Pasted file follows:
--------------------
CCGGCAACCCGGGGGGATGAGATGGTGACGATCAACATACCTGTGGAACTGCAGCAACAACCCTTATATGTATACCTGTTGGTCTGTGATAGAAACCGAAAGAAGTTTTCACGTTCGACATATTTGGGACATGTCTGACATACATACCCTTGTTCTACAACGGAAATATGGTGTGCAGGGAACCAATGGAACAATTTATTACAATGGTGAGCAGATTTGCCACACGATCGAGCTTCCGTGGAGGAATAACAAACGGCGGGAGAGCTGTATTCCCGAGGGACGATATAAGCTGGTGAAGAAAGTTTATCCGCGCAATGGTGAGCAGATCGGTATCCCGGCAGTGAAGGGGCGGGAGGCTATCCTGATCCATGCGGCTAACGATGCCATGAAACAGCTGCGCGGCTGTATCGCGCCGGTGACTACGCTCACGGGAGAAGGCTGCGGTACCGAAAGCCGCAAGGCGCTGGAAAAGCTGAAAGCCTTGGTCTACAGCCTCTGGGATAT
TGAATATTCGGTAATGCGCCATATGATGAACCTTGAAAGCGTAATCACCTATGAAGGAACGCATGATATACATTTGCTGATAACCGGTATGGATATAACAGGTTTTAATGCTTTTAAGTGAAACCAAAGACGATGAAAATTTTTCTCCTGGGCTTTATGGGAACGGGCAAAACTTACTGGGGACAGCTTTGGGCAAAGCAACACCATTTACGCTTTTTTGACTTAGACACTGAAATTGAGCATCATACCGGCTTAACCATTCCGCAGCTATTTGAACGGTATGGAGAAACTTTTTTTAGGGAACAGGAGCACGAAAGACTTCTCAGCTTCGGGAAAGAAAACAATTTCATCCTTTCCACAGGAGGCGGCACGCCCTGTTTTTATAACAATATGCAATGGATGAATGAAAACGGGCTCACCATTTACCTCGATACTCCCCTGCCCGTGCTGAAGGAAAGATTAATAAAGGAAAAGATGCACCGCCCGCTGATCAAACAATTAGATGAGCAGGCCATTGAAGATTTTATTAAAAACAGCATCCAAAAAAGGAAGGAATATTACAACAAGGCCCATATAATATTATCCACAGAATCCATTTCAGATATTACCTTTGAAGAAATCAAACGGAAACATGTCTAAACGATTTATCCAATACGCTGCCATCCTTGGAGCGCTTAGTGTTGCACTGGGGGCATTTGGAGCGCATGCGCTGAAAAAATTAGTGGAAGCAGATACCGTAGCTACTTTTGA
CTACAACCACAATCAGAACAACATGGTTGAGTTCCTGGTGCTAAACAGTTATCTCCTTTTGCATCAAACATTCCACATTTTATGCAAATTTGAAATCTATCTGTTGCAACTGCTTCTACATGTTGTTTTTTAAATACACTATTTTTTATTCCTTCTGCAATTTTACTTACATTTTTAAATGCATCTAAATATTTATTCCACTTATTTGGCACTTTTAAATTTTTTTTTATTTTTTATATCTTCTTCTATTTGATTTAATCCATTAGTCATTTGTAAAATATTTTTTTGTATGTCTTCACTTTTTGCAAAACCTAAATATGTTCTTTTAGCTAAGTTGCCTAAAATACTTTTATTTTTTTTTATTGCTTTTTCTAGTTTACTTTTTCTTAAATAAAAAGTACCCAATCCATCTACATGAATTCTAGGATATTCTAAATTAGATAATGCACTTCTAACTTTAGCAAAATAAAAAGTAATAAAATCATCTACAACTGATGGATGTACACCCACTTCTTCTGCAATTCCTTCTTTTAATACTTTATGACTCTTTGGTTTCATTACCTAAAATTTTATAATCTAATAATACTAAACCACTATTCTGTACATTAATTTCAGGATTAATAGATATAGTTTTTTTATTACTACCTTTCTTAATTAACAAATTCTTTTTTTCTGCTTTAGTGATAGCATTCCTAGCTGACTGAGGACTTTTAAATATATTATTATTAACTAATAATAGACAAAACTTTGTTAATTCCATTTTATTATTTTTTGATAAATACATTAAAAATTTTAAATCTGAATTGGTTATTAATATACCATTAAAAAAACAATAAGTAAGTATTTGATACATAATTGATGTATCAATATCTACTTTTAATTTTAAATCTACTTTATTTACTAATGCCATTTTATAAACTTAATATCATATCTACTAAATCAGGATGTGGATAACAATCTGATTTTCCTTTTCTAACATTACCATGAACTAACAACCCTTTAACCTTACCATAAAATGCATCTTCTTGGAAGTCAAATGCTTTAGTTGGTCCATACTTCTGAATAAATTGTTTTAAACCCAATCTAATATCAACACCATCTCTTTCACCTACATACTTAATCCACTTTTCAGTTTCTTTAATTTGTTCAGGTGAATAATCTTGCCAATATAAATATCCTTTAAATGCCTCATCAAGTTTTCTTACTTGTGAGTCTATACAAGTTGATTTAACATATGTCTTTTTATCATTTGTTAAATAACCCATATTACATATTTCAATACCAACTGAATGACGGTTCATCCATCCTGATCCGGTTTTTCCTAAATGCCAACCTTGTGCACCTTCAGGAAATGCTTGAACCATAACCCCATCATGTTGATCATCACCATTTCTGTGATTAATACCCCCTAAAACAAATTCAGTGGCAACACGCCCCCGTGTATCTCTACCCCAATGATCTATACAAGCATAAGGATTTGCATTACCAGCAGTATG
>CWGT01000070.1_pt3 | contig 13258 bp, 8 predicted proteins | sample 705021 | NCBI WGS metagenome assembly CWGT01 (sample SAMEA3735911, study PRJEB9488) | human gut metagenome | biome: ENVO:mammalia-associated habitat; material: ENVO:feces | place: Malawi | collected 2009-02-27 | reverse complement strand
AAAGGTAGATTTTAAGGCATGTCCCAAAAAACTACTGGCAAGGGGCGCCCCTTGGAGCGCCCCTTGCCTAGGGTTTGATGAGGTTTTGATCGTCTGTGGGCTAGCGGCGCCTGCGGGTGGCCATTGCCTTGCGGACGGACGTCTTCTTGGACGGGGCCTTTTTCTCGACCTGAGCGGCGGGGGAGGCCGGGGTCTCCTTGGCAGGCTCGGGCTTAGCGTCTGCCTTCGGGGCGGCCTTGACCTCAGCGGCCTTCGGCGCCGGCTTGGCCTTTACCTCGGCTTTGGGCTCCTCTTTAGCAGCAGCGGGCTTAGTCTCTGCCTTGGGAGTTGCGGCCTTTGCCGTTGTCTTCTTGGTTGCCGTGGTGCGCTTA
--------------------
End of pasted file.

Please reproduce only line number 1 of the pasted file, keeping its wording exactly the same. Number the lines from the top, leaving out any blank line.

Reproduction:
CCGGCAACCCGGGGGGATGAGATGGTGACGATCAACATACCTGTGGAACTGCAGCAACAACCCTTATATGTATACCTGTTGGTCTGTGATAGAAACCGAAAGAAGTTTTCACGTTCGACATATTTGGGACATGTCTGACATACATACCCTTGTTCTACAACGGAAATATGGTGTGCAGGGAACCAATGGAACAATTTATTACAATGGTGAGCAGATTTGCCACACGATCGAGCTTCCGTGGAGGAATAACAAACGGCGGGAGAGCTGTATTCCCGAGGGACGATATAAGCTGGTGAAGAAAGTTTATCCGCGCAATGGTGAGCAGATCGGTATCCCGGCAGTGAAGGGGCGGGAGGCTATCCTGATCCATGCGGCTAACGATGCCATGAAACAGCTGCGCGGCTGTATCGCGCCGGTGACTACGCTCACGGGAGAAGGCTGCGGTACCGAAAGCCGCAAGGCGCTGGAAAAGCTGAAAGCCTTGGTCTACAGCCTCTGGGATAT